Take one look at a Nespresso coffee machine, and you can see the Apple influence. Why, it’s as if Jony Ive has been freelancing at Nestle S.A., the Swiss conglomerate that operates Nespresso.
Most of the machines have a generous skin of chrome and Apple’s signature curved edges. They’re user friendly — so easy to use, in fact, it’s difficult to make a bad cup of coffee (although coffee snobs turn up their noses at it). It’s possible to make a fresh cup of coffee or an espresso in 15 seconds. Nespresso stores, which my colleague Kym McNicholas has pointed out, have a decidedly Apple flair to them. The company controls a tightly sealed proprietary system, selling the coffee pods as well as the machines, which go for a premium. Well, someone has to pay Penelope Cruz for appearing in the television commercials, as well as Matt Damon, who was reportedly given $3 million to appear with George Clooney in a 20-second ad.
Quality construction, ease of use, elegant look and feel, savvy marketing, somewhat pricey, tight control over the software, er, coffee, and you have a very Apple-like experience.
Meanwhile, its arch competitor in the at-home, single-cup coffee game, Reading, MA-based Keurig, in addition to selling its own line of machines has licensed its technology to several coffeemaker makers (Mr. Coffee, Black & Decker, and others). It has also enlisted Dunkin’ Donuts, Starbucks, and Green Mountain Roasters, which sells hundreds of flavors, including non-coffee items like tea, cider, and lemonade), to create capsules for it.
Personally, I think Nespresso’s coffee is better, but that’s a matter of taste, and no doubt Keurig is immensely popular. One article from two years ago estimated that Keurig machines were in 13 percent of American workplaces, and I have to believe that number has only increased. These coffeemakers have, for the most part, the look of a clunky Dell laptop from the late 1990s, but the machines are cheaper while the coffee pods are about the same price as Nespresso’s.
I say Dell, but a better analogy might be Microsoft, and the Nespresso-Keurig competition for consumer preference reeks of the original battle between Apple and Microsoft that raged in the 80s and 90s. Apple under Steve Jobs maintained tight control over its ecosystem, manufacturing the machines and creating the operating system to run on them. Microsoft, on the other hand, didn’t make a computer. It simply licensed the operating system to computer makers and made money every time one was sold.
Like Nespresso, Apple products were considered more elegant, easier to use, and priced higher than computers running Dos, then Windows. After Jobs was forced out at Apple the company he co-created floundered and at one point was on the verge of going out of business, while Microsoft became one of the wealthiest companies in the world (and co-founder Bill Gates became the richest man on earth).
Ultimately, Apple had the last laugh. Exerting iron-fisted control over its proprietary ecosystem and constantly innovating — first with the iPod then the multi-touch iPhone and iPad, all of which created a halo effect for its line of computers and peripherals — Apple, upon Jobs’ return in 1996, went from a company with a market capitalization of $3.1 billion to $555 billion today. That’s almost double Microsoft’s market cap.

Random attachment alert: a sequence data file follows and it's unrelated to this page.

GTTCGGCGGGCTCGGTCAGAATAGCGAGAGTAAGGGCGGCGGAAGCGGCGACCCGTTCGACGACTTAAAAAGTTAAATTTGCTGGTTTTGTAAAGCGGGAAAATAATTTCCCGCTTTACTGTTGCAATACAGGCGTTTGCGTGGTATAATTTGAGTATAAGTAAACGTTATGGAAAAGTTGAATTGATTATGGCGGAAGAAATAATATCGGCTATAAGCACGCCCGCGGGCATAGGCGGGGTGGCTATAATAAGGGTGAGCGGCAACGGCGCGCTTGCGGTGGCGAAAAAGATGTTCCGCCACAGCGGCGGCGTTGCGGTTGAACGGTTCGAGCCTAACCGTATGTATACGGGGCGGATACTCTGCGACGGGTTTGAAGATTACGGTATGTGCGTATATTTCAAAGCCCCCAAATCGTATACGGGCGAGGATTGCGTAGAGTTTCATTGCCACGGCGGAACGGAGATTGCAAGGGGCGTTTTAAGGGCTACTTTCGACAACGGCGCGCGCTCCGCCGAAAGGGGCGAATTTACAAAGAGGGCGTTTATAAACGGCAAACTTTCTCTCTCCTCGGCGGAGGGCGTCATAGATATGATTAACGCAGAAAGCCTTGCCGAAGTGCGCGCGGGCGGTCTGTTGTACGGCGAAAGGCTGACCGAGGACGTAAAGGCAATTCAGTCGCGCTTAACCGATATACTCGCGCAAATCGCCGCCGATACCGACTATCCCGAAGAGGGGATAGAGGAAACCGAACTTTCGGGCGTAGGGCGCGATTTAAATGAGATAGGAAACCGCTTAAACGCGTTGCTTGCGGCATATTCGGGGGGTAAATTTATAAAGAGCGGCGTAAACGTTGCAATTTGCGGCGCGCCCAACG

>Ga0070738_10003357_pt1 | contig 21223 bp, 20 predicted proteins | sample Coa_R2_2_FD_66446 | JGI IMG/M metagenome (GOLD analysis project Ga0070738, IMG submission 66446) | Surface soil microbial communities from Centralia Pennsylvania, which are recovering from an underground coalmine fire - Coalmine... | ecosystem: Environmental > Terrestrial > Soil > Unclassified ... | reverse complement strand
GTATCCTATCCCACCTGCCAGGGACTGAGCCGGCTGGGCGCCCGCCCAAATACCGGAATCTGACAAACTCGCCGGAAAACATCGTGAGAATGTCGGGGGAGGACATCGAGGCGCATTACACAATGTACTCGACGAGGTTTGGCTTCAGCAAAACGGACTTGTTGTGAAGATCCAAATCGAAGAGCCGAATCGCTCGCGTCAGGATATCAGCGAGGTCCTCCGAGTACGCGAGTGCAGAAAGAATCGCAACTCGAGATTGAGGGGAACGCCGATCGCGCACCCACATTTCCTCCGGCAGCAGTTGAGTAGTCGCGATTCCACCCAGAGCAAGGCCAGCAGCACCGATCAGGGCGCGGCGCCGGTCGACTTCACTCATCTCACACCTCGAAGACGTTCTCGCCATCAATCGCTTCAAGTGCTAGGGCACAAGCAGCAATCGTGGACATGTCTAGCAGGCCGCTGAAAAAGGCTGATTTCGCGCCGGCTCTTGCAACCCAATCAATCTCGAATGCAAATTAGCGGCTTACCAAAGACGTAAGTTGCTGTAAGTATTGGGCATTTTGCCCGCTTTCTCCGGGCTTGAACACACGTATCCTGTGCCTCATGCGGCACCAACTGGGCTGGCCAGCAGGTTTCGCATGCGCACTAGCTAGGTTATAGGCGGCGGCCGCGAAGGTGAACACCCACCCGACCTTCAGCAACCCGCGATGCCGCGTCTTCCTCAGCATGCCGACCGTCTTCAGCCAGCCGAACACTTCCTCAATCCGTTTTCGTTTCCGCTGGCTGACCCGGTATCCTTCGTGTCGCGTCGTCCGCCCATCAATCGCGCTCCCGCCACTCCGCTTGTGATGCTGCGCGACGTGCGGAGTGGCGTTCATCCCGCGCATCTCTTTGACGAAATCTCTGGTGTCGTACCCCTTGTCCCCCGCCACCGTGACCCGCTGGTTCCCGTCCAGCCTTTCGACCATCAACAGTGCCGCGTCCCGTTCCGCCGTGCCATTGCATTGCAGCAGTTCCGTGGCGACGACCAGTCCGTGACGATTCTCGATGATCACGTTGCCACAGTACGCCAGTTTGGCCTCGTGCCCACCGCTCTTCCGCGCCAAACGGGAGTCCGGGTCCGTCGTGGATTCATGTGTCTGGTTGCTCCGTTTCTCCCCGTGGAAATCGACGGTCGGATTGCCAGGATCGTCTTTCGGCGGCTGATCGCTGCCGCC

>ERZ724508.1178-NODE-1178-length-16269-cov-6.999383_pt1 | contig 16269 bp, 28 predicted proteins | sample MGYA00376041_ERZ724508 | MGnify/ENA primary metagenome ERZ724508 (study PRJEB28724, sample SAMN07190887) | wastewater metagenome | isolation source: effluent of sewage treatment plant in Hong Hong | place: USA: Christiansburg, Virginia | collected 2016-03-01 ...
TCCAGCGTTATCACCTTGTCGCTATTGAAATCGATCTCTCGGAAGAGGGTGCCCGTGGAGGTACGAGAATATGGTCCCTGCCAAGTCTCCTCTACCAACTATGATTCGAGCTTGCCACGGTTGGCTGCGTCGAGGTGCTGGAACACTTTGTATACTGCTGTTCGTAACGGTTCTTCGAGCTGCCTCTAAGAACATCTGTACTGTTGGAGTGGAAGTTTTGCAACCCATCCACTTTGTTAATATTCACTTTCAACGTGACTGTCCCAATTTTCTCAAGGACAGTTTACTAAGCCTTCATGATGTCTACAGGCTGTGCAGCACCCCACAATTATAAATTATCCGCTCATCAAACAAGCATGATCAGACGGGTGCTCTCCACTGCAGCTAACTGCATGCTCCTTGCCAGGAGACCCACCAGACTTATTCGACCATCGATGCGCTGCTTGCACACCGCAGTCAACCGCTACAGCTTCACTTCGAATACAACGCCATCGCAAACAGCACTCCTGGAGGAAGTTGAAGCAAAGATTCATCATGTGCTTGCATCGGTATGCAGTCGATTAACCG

This does’t mean that Nespresso and Keurig are destined to go the way of Apple and Microsoft, of course. It is notable, however, that they have gravitated toward these Apple-Microsoft models. Nevertheless, stark differences exist in their respective markets.
First, the coffee capsules. Nespresso and Keurig have discovered that it’s possible to sell a product that is both cheaper while simultaneously being more expensive, which sounds like an inherent contradiction but in this case it’s not. That’s because each capsule goes for 70 cents, more or less, with some premium coffees (like Nespresso’s limited edition Kona) going for $2 a capsule. I don’t know about you, but paying 70 cents for a good cup of coffee feels pretty cheap, whether it’s Nespresso or Keurig.
Actually, though, these pod peddlers are charging more than $50 a pound for their coffee. Some go for much more, equal to a pound of Jamaican Blue Mountain, considered by many to be one of the best coffees in the world. So that’s how your coffee can be both cheap and expensive at the same time. Also, with capsules, you probably waste far less coffee than you do when you brew a pot. Then again, you have to dispose of all those metallic capsules (there are recycling programs, although they are not exactly convenient, since in the case of Nespresso you have to schlepp your used pods back to the store).
Also, consumers already face sticker shock over coffee whenever they buy a grande skinny wet carmel cappuccino at Starbucks for $5. While Dunkin’ Donuts and others have carved out a niche on the lower price end Starbucks still reigns supreme on the upper end. With a shot of espresso at Starbucks going for $1.50 or so (depends on location) and there being about 24 double espressos in a pound of coffee (or almost 50 single shots) that means a pound of Starbucks espresso beans (used in in-store drinks) costs customers roughly $75 a pound.
That’s even more than Nespresso and Keurig charge.
Image via Nespresso.